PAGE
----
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Siamese twins

/ 09:37 PM December 13, 2011

Now that the articles of impeachment against Supreme Court Chief  Justice Renato Corona have been compiled and transmitted by Congress  to the Senate, we are in for yet another televised impeachment trial whose viewership is bound to surpass even those of the most popular  teleserye or inane game show. Somber robes had already been tailor-made for each senator when an impeachment against Ombudsman  Merceditas Gutierrez was brewing, but these had to be shelved because  she resigned before the game began. What new Latin legal terms will the public learn this time? Will one senator replay his previous role to retain the title “Mr. Noted”?

Years ago, while hunting in the second-hand bookstores along Recto Avenue in downtown Manila, I would come across heavy bound volumes  marked “Philippine Reports” that contained transcripts of cases decided by the Supreme Court. Browsing through a few of these volumes, I realized that while the law may be mysterious to non-lawyers  there is much in compiled jurisprudence that can be turned into  short stories, novels, plays and screenplays. Obscure cases concerning real people and real situations await the curious eye and  facile pen of a historian or creative writer. While much of the  material has been digested and annotated, and some of it is actually  available online, it is a new field that requires some exploration of  the terrain.

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Today’s topic is best left to fellow columnists Fr. Joaquin Bernas, SJ  and retired Chief Justice Artemio Panganiban. But while watching TV news on the impeachment of the Chief Justice, I was also surfing the Net for photos of the world famous Godino Twins from Samar who were rescued from a Coney Island Circus freak show by Teodoro Yangco and adopted as his own. What made the Godino or Yangco Twins celebrities in their time was the fact that they were “Siamese twins” or conjoined twins.

This condition caused two legal difficulties. The first occurred when Lucio and Simplicio Godino were given a car by their foster father and they got involved in an accident due to drunk driving. The incident was recounted in the Morning Avalanche, an obscure Texas newspaper, on Sept. 18, 1929:

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“Incidentally this auto once led them into a scrape from which their quick wit saved them. Lucio was driving through Manila one day at a rapid speed and grazed a carabao cart [injuring the driver]. He was arrested and the judge sentenced him to five days in jail [for reckless and drunk driving]. But Simplicio appealed the case on the ground that he, an innocent man, could not legally be sent to jail:  and since it was impossible to jail Lucio without jailing Simplicio, the two boys got off.”

What would have happened if the case was not an automobile accident but a murder? If Lucio had killed a man on the street at whim and was found guilty, would the same leniency have been shown to them? How would you  imprison the guilty Lucio with the innocent Simplicio? Being Siamese  twins they had two bodies joined at the pelvis by fibrous tissue and  skin, they had two heads, but were they considered legally as one  person or as two? Could the biblical Solomonic solution be applied to the case, where Lucio and Simplicio would be separated by sword or scalpel so that the guilty could serve his sentence alone? Is that as simple as splitting the iconic popsicle “Twin Popsies” in two, or do we need the Supreme Court to rule on such a case?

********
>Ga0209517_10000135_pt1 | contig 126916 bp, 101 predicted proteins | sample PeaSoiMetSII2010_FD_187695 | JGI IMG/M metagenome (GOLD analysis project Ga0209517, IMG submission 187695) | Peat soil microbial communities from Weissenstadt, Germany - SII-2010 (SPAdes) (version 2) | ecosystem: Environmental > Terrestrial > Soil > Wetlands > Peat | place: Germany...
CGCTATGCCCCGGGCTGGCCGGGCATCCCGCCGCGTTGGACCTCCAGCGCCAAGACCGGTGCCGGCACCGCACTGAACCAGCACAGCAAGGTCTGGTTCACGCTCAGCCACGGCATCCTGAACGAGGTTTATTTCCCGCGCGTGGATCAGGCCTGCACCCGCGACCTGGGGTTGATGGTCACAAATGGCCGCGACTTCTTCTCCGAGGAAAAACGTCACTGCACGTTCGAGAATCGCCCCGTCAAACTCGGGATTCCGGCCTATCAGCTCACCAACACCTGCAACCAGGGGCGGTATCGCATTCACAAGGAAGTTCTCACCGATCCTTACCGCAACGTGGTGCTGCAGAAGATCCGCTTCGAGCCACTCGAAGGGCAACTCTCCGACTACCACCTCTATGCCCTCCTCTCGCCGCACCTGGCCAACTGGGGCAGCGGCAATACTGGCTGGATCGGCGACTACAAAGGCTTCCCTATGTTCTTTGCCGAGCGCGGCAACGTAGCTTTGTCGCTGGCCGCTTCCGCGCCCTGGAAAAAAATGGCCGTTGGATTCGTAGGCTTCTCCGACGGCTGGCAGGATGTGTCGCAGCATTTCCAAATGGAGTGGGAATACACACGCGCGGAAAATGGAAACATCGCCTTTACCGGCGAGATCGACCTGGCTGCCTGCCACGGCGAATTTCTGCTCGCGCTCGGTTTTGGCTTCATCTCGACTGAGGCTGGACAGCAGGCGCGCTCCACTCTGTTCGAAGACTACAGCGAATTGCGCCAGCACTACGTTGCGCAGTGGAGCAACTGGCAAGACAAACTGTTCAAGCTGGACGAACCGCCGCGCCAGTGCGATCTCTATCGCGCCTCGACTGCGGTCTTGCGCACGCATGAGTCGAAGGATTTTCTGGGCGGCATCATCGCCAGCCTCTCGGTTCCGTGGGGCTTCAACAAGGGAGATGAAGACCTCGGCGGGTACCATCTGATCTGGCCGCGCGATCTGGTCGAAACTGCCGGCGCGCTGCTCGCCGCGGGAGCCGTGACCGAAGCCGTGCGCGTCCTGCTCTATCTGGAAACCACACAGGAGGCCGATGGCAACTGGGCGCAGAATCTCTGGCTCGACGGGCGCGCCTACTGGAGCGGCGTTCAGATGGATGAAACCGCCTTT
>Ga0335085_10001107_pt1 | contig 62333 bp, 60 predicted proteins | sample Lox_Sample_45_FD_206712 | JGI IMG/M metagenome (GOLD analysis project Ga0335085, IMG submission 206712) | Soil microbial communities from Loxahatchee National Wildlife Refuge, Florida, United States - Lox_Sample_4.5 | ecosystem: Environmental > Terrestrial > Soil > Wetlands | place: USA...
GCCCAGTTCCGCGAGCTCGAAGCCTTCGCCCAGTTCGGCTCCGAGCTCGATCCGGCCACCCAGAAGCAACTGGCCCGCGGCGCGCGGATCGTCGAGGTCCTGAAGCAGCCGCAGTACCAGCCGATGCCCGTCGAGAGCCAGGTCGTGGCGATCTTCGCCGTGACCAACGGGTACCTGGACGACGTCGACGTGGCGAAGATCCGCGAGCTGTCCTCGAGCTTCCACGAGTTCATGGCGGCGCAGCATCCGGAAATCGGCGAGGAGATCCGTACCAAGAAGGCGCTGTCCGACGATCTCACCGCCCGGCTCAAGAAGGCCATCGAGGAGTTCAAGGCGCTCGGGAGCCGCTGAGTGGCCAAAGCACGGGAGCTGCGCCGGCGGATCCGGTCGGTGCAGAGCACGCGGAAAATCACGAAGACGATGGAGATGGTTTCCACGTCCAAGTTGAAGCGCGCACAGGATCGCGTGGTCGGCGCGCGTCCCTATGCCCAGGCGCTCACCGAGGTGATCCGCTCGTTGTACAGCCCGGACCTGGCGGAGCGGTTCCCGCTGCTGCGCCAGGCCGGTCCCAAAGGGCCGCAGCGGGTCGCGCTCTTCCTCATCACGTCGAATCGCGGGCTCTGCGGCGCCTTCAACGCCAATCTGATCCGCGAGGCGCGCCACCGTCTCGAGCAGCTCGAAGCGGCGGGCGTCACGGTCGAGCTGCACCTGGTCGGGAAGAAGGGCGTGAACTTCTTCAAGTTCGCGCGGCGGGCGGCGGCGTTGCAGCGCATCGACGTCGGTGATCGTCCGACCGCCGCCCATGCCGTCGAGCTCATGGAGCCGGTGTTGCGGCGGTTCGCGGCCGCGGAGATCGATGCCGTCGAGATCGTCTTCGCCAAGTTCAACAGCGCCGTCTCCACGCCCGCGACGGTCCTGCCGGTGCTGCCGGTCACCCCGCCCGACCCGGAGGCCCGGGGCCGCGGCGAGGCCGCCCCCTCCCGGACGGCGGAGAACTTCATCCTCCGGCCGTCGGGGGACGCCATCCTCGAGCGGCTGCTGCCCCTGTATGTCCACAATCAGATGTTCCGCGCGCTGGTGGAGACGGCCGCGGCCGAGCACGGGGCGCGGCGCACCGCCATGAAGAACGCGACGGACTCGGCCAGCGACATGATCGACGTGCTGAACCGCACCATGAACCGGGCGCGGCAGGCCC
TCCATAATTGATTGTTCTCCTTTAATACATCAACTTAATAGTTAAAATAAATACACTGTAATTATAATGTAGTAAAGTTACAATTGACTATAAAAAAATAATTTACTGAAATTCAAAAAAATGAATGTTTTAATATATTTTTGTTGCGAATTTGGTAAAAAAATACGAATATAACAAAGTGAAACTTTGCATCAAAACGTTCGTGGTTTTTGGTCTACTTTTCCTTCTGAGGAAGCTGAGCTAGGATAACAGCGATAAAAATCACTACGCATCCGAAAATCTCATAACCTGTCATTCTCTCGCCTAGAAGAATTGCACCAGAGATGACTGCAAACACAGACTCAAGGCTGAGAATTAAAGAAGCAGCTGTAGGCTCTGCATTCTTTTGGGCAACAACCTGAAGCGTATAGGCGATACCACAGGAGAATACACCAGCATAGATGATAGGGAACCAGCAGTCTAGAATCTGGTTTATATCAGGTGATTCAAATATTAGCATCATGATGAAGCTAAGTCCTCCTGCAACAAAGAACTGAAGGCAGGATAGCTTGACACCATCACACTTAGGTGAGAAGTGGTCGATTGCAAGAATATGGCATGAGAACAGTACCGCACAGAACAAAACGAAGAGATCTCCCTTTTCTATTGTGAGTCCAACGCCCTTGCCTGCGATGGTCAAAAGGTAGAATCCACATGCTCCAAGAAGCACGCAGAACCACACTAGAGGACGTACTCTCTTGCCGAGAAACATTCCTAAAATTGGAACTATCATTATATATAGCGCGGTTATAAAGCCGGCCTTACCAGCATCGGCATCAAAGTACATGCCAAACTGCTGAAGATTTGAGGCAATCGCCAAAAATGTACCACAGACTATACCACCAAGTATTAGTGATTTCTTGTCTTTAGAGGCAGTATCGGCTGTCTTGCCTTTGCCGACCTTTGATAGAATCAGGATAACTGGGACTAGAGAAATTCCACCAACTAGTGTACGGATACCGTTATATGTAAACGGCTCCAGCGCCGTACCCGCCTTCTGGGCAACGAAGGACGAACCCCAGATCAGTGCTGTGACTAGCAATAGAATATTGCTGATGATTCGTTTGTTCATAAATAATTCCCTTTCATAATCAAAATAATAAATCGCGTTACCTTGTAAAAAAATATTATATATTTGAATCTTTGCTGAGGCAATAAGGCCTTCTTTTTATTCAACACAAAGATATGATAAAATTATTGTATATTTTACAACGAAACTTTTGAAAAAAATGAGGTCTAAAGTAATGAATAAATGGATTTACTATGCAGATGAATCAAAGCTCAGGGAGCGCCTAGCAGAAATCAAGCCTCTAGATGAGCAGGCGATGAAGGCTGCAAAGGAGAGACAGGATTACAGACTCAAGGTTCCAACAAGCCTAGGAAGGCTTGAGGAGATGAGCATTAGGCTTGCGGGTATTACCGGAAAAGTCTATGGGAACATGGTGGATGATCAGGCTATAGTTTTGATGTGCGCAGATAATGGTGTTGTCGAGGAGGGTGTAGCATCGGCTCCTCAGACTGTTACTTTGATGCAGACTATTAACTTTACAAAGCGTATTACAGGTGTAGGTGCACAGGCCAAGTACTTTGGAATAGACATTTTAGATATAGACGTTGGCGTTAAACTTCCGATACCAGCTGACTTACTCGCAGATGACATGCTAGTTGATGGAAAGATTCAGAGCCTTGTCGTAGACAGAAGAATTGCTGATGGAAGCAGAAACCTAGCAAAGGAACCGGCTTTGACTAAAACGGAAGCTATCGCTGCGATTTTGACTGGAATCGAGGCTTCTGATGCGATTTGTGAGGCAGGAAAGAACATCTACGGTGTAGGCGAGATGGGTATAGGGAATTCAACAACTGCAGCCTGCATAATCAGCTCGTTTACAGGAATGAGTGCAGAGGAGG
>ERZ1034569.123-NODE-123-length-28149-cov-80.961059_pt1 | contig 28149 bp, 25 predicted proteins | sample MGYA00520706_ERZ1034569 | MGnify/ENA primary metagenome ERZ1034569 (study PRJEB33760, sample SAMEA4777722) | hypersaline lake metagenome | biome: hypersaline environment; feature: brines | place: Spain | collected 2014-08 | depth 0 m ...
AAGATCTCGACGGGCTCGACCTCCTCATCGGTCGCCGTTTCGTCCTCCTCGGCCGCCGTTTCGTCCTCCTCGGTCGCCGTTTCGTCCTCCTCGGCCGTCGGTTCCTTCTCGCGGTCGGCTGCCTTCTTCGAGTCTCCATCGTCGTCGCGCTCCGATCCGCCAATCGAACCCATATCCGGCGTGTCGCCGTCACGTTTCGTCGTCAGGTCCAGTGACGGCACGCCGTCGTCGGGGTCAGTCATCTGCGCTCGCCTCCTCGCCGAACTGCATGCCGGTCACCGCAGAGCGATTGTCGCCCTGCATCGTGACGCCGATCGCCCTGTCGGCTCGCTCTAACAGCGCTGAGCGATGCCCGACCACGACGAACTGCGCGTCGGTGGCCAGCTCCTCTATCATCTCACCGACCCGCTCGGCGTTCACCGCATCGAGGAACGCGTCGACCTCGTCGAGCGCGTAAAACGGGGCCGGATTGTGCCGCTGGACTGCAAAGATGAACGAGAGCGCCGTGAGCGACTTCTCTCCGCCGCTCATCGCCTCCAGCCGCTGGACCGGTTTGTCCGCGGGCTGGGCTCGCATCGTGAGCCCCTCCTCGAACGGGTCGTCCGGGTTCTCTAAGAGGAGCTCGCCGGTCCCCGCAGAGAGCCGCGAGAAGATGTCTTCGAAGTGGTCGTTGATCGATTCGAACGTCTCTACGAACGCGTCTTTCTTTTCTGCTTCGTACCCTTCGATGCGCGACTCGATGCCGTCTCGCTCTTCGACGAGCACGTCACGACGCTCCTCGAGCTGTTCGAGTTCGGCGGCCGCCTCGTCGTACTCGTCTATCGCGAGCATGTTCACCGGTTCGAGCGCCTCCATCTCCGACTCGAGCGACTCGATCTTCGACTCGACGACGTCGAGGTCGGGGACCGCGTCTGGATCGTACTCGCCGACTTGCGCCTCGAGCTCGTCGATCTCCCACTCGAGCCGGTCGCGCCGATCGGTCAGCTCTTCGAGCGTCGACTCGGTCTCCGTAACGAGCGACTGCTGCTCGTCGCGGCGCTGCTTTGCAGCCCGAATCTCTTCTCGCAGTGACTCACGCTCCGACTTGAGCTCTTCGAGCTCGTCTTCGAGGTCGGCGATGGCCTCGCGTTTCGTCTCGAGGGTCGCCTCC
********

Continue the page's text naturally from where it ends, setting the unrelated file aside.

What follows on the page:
To complicate matters, Lucio and Simplicio fell in love and eventually married sisters, Natividad and Victorina Matos. That gave rise to a second legal problem here recounted in the Morning Avalanche:

“There nearly was a hitch at the last minute, when a marriage license clerk ruled that the twins were one person and not two, and hence could not marry two girls without committing some form of bigamy. They appealed to a higher authority, however. The clerk was overruled, the licenses were issued and the wedding was held.

“The double wedding was one of the biggest ceremonies Manila has seen in years. It was solemnized in the greatest church on the islands, with Don Teodoro and his niece acting as padrino and madrin[a]. And  the huge church was crowded to the doors by friends and well-wishers.  After the ceremony there was a great banquet in Don Teodoro’s home  with the elite of Manila’s social and political circles in attendance.”

One can only imagine what their first night was like, but theirs is a  story fit for a play or a musical—from their birth in Samar in 1908  to their trip to the US to appear in a Coney Island freak show, to  their adoption by the millionaire Teodoro Yangco who gave them the  opportunity to live a normal life despite their abnormal situation.

Lucio died of pneumonia in New York in 1936.  They were finally  separated to preserve the life of Simplicio, who passed away 12 days later.

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Pregnant or expectant mothers in the Philippines are advised against eating twin bananas (“Twinanas” to some) lest they produce twins. If the woman just wants the bananas but not the twins, she should split the banana in two behind her back. Did this superstition come about because of the Godino Twins?

Comments are welcome in my Facebook Fan Page.

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